Many investors are still learning about the various metrics that can be useful when analysing a stock. This article is for those who would like to learn about Return On Equity (ROE). We'll use ROE to examine Abiomed, Inc. (NASDAQ:ABMD), by way of a worked example.
Abiomed has a ROE of 23%, based on the last twelve months. Another way to think of that is that for every $1 worth of equity in the company, it was able to earn $0.23.
How Do You Calculate ROE?
The formula for return on equity is:
Return on Equity = Net Profit (from continuing operations) ÷ Shareholders' Equity
Or for Abiomed:
23% = US$245m ÷ US$1.0b (Based on the trailing twelve months to December 2019.)
Most readers would understand what net profit is, but it’s worth explaining the concept of shareholders’ equity. It is the capital paid in by shareholders, plus any retained earnings. The easiest way to calculate shareholders' equity is to subtract the company's total liabilities from the total assets.
What Does Return On Equity Mean?
ROE measures a company's profitability against the profit it retains, and any outside investments. The 'return' is the profit over the last twelve months. The higher the ROE, the more profit the company is making. So, as a general rule, a high ROE is a good thing. Clearly, then, one can use ROE to compare different companies.
Does Abiomed Have A Good ROE?
One simple way to determine if a company has a good return on equity is to compare it to the average for its industry. The limitation of this approach is that some companies are quite different from others, even within the same industry classification. Pleasingly, Abiomed has a superior ROE than the average (11%) company in the Medical Equipment industry.
That's what I like to see. We think a high ROE, alone, is usually enough to justify further research into a company. One data point to check is if insiders have bought shares recently.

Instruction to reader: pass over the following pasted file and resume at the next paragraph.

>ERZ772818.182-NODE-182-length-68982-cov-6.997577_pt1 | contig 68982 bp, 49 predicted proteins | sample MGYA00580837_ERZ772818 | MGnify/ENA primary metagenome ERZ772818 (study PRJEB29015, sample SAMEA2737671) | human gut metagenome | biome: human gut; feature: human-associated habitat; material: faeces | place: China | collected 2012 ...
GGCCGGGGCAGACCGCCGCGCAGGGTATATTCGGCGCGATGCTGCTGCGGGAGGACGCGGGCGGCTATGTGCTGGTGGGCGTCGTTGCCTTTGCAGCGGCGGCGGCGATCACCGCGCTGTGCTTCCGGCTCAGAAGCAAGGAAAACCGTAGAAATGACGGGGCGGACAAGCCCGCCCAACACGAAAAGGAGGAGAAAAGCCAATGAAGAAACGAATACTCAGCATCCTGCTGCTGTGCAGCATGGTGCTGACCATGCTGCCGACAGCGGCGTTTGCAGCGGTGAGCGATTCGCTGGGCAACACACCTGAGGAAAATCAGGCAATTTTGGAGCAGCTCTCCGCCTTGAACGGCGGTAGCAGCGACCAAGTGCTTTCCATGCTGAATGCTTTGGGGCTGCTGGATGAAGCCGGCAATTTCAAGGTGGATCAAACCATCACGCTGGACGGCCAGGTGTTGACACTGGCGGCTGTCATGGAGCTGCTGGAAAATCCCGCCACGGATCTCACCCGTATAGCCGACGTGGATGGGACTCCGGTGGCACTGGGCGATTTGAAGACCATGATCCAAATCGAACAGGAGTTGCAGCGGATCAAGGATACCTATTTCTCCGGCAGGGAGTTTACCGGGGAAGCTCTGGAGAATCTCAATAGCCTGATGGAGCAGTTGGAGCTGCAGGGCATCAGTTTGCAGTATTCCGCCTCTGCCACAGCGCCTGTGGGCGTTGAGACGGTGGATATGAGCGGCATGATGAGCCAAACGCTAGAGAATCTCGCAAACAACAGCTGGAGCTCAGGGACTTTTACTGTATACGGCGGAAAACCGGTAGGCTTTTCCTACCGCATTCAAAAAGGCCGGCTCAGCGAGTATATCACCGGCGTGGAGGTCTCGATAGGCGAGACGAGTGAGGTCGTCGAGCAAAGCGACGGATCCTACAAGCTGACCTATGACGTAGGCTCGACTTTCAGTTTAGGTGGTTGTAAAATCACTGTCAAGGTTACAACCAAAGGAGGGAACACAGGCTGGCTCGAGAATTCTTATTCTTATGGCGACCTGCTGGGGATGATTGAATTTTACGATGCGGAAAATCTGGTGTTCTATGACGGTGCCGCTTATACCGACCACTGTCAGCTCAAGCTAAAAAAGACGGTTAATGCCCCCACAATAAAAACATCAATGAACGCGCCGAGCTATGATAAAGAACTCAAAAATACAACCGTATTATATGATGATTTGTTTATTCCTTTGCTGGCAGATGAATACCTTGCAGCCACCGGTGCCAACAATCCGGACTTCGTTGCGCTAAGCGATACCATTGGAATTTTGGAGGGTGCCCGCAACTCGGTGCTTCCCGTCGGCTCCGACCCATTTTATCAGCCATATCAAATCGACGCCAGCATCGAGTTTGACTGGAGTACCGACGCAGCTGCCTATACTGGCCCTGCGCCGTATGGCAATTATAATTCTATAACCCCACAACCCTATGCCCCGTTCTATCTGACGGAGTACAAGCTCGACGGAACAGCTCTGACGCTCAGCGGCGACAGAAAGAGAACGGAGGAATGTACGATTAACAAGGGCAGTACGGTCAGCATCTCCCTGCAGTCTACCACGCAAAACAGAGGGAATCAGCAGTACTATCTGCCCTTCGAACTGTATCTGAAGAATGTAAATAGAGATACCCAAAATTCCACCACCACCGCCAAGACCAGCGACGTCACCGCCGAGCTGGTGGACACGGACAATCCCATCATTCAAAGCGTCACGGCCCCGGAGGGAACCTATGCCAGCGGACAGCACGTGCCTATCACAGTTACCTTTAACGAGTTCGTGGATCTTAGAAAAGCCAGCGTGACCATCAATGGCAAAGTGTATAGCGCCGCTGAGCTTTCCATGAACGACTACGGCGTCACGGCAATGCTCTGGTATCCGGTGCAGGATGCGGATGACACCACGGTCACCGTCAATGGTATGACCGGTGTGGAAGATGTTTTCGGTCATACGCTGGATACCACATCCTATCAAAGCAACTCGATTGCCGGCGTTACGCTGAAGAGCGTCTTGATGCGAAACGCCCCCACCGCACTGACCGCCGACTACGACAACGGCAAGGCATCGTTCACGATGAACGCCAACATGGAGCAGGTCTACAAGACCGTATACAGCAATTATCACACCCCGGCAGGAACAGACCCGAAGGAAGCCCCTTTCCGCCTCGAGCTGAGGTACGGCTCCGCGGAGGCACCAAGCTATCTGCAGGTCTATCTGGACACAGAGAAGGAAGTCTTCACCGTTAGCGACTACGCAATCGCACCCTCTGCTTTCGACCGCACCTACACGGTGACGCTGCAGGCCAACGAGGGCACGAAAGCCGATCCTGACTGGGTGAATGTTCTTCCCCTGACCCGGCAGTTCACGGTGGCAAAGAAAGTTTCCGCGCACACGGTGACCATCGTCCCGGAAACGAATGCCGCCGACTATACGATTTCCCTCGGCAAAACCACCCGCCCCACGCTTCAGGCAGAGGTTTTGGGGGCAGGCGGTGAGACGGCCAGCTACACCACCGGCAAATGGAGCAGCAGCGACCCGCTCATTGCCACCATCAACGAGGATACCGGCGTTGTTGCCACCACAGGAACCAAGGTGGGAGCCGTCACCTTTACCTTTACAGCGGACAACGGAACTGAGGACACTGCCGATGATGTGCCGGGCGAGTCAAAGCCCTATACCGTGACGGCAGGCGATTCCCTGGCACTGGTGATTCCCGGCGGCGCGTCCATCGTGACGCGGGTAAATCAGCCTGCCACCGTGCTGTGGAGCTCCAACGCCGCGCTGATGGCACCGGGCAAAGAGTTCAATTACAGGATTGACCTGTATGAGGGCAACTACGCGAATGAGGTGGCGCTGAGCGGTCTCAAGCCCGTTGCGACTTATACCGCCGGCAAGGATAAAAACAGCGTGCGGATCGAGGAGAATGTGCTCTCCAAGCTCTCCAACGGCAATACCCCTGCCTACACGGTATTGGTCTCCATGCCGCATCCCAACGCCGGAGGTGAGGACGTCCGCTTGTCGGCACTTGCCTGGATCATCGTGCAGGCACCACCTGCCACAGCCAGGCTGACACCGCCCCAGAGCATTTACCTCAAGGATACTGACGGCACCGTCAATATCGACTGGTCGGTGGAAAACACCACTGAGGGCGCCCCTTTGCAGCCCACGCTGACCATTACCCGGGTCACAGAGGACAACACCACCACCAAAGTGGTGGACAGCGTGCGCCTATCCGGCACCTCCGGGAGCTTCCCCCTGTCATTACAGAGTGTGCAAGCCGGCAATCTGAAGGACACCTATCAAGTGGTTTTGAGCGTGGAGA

The Importance Of Debt To Return On Equity
Companies usually need to invest money to grow their profits. That cash can come from retained earnings, issuing new shares (equity), or debt. In the case of the first and second options, the ROE will reflect this use of cash, for growth. In the latter case, the debt used for growth will improve returns, but won't affect the total equity. Thus the use of debt can improve ROE, albeit along with extra risk in the case of stormy weather, metaphorically speaking.
Abiomed's Debt And Its 23% ROE
Shareholders will be pleased to learn that Abiomed has not one iota of net debt! Its high ROE already points to a high quality business, but the lack of debt is a cherry on top. At the end of the day, when a company has zero debt, it is in a better position to take future growth opportunities.
But It's Just One Metric
Return on equity is one way we can compare the business quality of different companies. A company that can achieve a high return on equity without debt could be considered a high quality business. If two companies have around the same level of debt to equity, and one has a higher ROE, I'd generally prefer the one with higher ROE.
But ROE is just one piece of a bigger puzzle, since high quality businesses often trade on high multiples of earnings. The rate at which profits are likely to grow, relative to the expectations of profit growth reflected in the current price, must be considered, too. So you might want to take a peek at this data-rich interactive graph of forecasts for the company.
Of course, you might find a fantastic investment by looking elsewhere. So take a peek at this free list of interesting companies.
If you spot an error that warrants correction, please contact the editor at firstname.lastname@example.org. This article by Simply Wall St is general in nature. It does not constitute a recommendation to buy or sell any stock, and does not take account of your objectives, or your financial situation. Simply Wall St has no position in the stocks mentioned.
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